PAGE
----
Believe it or not, millennials are aging out of their privileged position as the nation’s most sought-after consumers, the ones advertisers want to influence. Their replacement? The nation’s teenagers, also known as Generation Z.
The Gen Zers, loosely defined as those 20 and younger, are starting to spend their own money and are developing habits that could influence their buying through adulthood. As a result, companies from the video streaming service Netflix Inc. to retailer Target Inc. to athletic shoe maker Converse Inc. are trying to get on the Gen Z radar.
“It’s the new, next hot thing,” said Amanda Fraga, director of strategy, insights, and innovation at C Space, a Boston market research firm.
Thus begins a shift away from the 20- to 34-year-old millennials, and the emergence of a new effort aimed at understanding just how Gen Zers think.
Research firms like C Space say they are seeing increasing demand for information from companies that are looking to understand what makes members of this generation tick and how best to reach them. Over the past year, for example, C Space has held several daylong sessions with companies and Gen Z focus groups, with another scheduled for Tuesday that will bring together 34 executives and teenagers. C Space declined to name the companies but said they include banks, retailers, restaurant chains, and investment firms.
So what’s so special about Generation Z?
To start, Gen Zers already have some $44 billion in purchasing power, according to the New York advertising agency Sparks and Honey — and that buying power is only expected to grow.
And there are roughly as many Gen Zers (82 million) as there are millennials (83 million) and baby boomers (76 million).
This increasingly attractive demographic, however, poses greater challenges for marketers than previous generations as media grow more fragmented and reaching young consumers requires more precise targeting. Unlike so-called millennials — the oldest of them born in the 1980s — the entire Gen Z population has known nothing but an Internet-connected world.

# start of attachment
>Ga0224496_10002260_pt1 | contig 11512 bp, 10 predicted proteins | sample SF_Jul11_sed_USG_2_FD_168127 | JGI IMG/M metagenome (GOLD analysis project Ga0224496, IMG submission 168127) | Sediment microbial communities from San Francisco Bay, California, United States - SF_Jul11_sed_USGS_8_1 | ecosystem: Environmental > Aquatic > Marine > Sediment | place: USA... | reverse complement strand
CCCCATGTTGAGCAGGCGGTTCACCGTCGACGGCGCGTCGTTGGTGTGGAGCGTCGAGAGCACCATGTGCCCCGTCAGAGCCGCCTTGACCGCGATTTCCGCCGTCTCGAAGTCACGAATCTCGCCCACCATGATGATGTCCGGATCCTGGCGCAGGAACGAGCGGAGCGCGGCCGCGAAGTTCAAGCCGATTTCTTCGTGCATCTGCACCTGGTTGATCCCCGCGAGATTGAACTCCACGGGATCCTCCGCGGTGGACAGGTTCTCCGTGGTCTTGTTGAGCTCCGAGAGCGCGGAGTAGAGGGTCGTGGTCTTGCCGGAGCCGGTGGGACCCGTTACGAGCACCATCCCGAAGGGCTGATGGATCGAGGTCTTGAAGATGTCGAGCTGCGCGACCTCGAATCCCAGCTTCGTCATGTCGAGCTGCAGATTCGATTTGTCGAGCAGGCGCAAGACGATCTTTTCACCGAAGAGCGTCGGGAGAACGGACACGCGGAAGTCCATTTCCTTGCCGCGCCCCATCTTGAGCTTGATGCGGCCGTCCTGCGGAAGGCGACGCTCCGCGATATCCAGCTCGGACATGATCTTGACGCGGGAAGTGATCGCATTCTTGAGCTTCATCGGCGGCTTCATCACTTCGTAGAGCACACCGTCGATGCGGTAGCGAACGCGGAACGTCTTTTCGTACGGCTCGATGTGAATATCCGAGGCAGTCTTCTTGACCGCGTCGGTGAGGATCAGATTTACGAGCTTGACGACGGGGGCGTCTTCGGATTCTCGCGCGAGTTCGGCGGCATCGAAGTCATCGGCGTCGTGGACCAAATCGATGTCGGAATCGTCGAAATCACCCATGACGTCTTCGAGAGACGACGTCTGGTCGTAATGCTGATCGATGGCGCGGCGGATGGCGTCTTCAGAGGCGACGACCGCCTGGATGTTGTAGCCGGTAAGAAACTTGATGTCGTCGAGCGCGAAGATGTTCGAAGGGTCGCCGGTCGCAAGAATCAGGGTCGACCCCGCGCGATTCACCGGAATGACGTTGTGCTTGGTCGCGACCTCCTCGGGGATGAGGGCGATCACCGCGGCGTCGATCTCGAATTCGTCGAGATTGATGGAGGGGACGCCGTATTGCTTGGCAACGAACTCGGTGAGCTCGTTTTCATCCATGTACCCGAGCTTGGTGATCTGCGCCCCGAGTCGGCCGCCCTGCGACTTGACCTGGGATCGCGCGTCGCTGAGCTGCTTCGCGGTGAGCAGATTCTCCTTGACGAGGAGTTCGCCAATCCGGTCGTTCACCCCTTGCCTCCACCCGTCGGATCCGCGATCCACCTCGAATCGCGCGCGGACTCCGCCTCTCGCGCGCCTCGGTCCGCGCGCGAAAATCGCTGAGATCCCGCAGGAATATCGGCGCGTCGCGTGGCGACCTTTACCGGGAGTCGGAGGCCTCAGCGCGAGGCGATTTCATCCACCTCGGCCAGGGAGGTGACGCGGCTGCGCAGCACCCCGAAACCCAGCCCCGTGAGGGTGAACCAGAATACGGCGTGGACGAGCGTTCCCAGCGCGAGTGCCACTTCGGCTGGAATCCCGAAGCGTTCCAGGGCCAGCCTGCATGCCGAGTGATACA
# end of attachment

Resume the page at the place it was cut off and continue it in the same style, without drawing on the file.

From their earliest years, they have been shaped by social media, e-commerce, and on-demand services, using technology to customize the information they receive, the products they buy, and the interactions they have, said Ian Cross, director at the Bentley University Center for Marketing Technology.
At the same time, they are conservative in their spending, less likely to expect financial help from their parents, and more wary of the future after witnessing their parents or friends’ parents lose jobs in the Great Recession.
All this means marketers need different approaches to gain the attention of Gen Z — and turn traditional advertising models on their head, industry analysts said.
In the past, most ad dollars went to paying television networks, radio stations, and newspapers. But to reach Gen Z, companies will need to spend more to create videos and other content that provides useful information, entertains, and otherwise impresses them enough that they share with families, friends, and followers, industry analysts said.
And in today’s media environment, where something more interesting is just a click away, marketers will have to grab their audiences fast — in about eight seconds, said Tom Gerace, Skyword’s chief executive.
“It used to be that companies spent a little money making the advertisement and a lot of money distributing it,” Gerace said. “Now, brands will spend a lot more money to create the stories and spend less on distribution.”
One example is Sperry Top-Sider Inc., known for its Top-Sider boat shoe. The Lexington company, in its “Odysseys Await” campaign, is posting a combination of videos and still photos of sailing, kayaking, and cliff diving to connect with Gen Z’s desire for adventure.
Converse’s “Made by you” campaign aims to appeal to Gen Z’s preference for customized products. It emphasizes personalizing white sneakers with paint, stencils, and jewels.
The goal, analysts said, is not only to get teens to buy and decorate sneakers, but to photograph them, post the photos, and share the pictures with friends — ultimately influencing the friends to do the same.
Carolyn Carlisle, a junior at Nauset Regional High School on Cape Cod, said her friends like the marketing of Ivivva, an athletic wear brand of lululemon athletica Inc. of Vancouver, B.C. Girls upload photos to the Ivivva website of themselves wearing the brand’s clothing while doing an activity, and the best photos are posted on Ivivva’s Instagram account.
“You can obviously connect to those people because they are just a regular person who you might know,” said Carlisle, 16. “You are going to pay attention to what they are wearing because you feel you are similar and live the same life, rather than a model.”
To the older consumers, it’s more obvious a product is being advertised when brands post content on social media. But teens do not see it this way, said Northeastern University communications professor Brooke Foucault Welles, who researches high schoolers’ social media habits. Gen Z sees the content as experiences they want to remake.
“They really like video experiences and tutorials and actively seek those things out,” Welles said. “Kids are doing identity development work, coming up with their own brand preferences.”